Elizabeth A. Sackler Center for Feminist Art: The Dinner Party: Heritage Floor: Marie Bovin

signature image

Judy Chicago (American, b. 1939). The Dinner Party (Heritage Floor; detail), 1974–79. Porcelain with rainbow and gold luster, 48 x 48 x 48 ft. (14.6 x 14.6 x 14.6 m). Brooklyn Museum, Gift of the Elizabeth A. Sackler Foundation, 2002.10. © Judy Chicago. Photograph by Jook Leung Photography

Marie Bovin
b. 1773, Montreuil, France; d. 1841, France

The correct spelling of this name is MARIE BOIVIN.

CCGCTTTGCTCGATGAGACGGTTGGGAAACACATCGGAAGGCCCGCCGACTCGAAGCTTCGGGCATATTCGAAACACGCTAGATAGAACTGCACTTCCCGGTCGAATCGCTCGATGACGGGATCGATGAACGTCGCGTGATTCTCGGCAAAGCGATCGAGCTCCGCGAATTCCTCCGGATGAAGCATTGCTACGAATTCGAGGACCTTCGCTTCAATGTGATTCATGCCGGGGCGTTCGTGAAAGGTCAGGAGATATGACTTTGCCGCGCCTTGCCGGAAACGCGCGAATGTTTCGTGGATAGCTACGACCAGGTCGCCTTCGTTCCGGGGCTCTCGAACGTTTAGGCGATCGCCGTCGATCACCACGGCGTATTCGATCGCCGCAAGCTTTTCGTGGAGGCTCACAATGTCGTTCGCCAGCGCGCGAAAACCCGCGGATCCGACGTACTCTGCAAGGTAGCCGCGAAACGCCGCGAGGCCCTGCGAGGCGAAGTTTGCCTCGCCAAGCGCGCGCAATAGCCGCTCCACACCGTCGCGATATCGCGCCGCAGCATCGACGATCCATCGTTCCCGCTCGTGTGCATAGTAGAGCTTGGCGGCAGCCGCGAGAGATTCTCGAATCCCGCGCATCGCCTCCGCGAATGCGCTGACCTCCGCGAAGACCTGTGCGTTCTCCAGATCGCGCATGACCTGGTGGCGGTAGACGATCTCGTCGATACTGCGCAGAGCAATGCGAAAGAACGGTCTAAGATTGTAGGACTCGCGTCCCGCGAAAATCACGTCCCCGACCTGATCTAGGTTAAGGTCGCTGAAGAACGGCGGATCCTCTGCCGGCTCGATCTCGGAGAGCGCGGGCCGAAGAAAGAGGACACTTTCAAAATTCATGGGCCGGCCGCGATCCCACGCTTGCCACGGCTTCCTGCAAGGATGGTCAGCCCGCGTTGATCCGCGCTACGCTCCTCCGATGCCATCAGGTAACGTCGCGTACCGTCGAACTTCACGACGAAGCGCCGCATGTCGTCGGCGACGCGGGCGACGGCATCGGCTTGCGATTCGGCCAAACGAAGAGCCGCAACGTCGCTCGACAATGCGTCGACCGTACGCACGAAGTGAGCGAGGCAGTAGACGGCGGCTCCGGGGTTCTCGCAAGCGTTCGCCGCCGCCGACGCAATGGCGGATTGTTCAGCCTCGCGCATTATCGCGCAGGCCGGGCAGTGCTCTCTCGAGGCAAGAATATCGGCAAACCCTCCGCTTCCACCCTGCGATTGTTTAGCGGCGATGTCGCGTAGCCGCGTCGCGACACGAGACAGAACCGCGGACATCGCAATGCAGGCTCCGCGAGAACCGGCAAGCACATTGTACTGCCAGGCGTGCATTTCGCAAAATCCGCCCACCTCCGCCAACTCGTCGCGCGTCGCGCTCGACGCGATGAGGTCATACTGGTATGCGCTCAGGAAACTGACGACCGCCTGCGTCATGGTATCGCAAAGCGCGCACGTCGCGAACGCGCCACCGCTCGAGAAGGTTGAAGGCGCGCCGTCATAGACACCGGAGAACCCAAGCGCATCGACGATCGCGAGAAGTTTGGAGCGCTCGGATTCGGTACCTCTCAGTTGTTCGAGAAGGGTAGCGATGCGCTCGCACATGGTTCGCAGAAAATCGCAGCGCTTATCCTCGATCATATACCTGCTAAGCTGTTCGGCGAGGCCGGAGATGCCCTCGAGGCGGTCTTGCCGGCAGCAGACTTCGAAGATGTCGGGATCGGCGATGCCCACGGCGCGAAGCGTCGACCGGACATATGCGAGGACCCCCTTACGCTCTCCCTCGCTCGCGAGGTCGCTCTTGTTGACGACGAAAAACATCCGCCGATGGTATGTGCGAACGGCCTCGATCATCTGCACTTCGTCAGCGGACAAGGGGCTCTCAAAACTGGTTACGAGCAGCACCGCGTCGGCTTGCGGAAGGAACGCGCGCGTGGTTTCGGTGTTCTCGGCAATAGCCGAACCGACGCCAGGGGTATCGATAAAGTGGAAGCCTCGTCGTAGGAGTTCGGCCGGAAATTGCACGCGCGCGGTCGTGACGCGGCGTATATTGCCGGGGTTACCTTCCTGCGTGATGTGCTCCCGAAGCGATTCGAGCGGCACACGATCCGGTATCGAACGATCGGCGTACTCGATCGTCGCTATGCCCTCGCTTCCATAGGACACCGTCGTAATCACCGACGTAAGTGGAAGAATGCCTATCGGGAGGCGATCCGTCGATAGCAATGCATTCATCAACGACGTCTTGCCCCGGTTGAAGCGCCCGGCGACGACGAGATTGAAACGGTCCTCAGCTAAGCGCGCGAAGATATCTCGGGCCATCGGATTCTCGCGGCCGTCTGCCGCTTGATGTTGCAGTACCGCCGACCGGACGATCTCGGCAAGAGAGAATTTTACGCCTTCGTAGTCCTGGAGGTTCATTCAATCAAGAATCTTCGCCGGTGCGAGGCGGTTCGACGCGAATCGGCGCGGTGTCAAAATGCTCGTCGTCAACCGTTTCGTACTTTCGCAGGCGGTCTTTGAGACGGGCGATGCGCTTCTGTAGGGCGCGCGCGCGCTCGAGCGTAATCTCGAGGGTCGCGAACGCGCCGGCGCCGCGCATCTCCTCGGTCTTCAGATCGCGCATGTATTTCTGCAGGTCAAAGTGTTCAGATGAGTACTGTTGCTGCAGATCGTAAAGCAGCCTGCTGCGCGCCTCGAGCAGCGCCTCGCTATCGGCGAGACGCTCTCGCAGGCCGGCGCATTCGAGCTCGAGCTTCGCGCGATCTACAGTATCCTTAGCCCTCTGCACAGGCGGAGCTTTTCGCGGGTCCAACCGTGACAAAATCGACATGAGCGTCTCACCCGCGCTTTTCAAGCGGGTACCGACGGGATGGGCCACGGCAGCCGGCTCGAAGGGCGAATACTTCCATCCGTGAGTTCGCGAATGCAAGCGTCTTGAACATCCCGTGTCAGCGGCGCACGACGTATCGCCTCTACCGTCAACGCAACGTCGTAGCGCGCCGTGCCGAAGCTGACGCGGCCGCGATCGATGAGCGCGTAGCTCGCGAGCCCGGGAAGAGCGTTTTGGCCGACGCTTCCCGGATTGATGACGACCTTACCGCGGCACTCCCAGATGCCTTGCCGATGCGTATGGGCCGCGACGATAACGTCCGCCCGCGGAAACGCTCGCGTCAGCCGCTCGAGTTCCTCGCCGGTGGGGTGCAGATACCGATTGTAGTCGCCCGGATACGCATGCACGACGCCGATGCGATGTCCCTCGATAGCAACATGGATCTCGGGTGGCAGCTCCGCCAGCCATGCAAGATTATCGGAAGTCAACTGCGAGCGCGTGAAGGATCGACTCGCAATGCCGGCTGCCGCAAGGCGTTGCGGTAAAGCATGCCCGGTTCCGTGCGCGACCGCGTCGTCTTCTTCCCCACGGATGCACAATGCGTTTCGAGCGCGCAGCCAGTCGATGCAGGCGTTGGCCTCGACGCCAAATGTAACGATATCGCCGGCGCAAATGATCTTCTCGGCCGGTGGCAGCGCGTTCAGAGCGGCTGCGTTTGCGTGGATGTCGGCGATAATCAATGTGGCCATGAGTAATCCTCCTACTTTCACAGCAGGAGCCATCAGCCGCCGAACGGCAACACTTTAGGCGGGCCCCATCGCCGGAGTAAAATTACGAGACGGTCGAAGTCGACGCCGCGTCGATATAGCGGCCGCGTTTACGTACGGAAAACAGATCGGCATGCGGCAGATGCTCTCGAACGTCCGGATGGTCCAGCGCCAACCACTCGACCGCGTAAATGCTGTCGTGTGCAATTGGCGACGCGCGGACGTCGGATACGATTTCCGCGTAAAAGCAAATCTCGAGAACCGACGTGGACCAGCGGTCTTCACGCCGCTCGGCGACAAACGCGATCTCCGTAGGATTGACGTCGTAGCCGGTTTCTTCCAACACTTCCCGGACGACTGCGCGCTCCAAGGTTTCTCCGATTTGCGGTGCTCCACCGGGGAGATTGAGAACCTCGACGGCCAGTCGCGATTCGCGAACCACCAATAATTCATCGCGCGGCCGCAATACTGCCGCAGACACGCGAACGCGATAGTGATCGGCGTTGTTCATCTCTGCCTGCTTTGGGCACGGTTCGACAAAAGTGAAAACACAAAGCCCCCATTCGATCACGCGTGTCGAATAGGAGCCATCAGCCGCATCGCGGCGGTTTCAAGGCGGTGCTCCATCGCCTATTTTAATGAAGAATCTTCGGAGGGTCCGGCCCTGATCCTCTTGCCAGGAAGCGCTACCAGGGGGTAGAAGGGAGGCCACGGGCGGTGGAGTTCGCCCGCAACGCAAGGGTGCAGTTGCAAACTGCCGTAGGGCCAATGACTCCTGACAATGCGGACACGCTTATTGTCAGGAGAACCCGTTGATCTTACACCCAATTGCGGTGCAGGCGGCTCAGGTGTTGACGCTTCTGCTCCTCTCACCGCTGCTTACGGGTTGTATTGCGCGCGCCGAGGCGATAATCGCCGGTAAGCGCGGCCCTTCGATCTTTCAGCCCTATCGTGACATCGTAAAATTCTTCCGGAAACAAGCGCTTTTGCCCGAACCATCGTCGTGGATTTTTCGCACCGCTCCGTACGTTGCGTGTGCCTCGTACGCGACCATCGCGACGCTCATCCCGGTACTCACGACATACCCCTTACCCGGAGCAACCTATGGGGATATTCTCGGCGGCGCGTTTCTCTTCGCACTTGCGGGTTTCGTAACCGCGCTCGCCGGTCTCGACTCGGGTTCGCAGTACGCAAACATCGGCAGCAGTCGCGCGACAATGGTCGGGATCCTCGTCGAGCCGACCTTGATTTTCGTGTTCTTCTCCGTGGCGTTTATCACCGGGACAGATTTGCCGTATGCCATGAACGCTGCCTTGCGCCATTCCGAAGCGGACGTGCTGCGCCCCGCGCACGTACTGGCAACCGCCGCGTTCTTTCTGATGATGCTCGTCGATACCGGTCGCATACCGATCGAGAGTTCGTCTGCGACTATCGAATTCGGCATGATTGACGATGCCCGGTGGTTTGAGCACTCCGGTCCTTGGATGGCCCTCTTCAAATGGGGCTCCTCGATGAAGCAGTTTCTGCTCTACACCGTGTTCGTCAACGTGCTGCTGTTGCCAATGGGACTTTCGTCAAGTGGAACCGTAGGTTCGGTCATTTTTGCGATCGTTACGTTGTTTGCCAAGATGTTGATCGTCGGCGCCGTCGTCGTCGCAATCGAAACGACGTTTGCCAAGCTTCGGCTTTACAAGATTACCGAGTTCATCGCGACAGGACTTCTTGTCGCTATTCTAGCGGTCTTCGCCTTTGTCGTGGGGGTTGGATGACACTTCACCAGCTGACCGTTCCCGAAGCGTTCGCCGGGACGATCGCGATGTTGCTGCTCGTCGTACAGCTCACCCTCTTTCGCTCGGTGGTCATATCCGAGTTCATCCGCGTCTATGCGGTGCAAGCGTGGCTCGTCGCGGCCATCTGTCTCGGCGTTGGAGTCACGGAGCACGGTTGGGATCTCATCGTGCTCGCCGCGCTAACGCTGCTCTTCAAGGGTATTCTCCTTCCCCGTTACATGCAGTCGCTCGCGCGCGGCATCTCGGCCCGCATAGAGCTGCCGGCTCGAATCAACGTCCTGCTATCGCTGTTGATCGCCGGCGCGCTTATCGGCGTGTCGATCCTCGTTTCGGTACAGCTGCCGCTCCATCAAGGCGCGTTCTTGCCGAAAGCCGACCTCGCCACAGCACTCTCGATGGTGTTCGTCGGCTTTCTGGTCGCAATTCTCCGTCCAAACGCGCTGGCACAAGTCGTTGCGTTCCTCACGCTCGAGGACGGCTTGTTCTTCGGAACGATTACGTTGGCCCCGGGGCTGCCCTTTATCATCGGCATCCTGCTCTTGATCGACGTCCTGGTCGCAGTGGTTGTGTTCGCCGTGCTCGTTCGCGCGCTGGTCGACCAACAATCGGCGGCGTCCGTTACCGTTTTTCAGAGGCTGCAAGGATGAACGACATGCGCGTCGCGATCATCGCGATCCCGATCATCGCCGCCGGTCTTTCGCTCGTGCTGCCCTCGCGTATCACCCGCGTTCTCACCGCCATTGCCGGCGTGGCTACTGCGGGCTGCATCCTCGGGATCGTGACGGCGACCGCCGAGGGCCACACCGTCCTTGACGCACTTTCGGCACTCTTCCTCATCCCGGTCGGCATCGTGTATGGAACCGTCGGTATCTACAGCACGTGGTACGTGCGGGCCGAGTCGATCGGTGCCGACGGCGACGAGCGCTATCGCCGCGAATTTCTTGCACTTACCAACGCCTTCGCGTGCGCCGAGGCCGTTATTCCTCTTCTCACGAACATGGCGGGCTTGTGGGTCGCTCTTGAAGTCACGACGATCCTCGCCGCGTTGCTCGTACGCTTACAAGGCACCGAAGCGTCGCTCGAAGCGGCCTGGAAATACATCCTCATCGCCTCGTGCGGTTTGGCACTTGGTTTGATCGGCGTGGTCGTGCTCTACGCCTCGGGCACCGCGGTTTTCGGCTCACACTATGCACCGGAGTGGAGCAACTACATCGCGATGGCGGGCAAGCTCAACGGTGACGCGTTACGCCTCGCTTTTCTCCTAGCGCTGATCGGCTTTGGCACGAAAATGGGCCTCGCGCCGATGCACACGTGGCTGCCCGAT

Marie Gillain Boivin trained as a midwife under Marie la Chapelle and earned a diploma in midwifery in 1800. She worked as la Chapelle's assistant for eleven years at the Hospice de la Maternité in Bordeaux and later directed several other hospitals. Boivin invented the pelvimeter and vaginal speculum, tools used to dilate the vagina and examine the cervix. A skilled diagnostician, she discovered causes for miscarriages and was the first to listen to the fetal heartbeat with a stethoscope. Her book Mémorial de l'art des accouchements (The Art of Obstretrics, 1812) was an important text for medical students and midwives, as was her 1833 book on diseases of the uterus, Traité pratique des maladies de l'utérus et de ses annexes, which included 41 color plates and 116 color figures.

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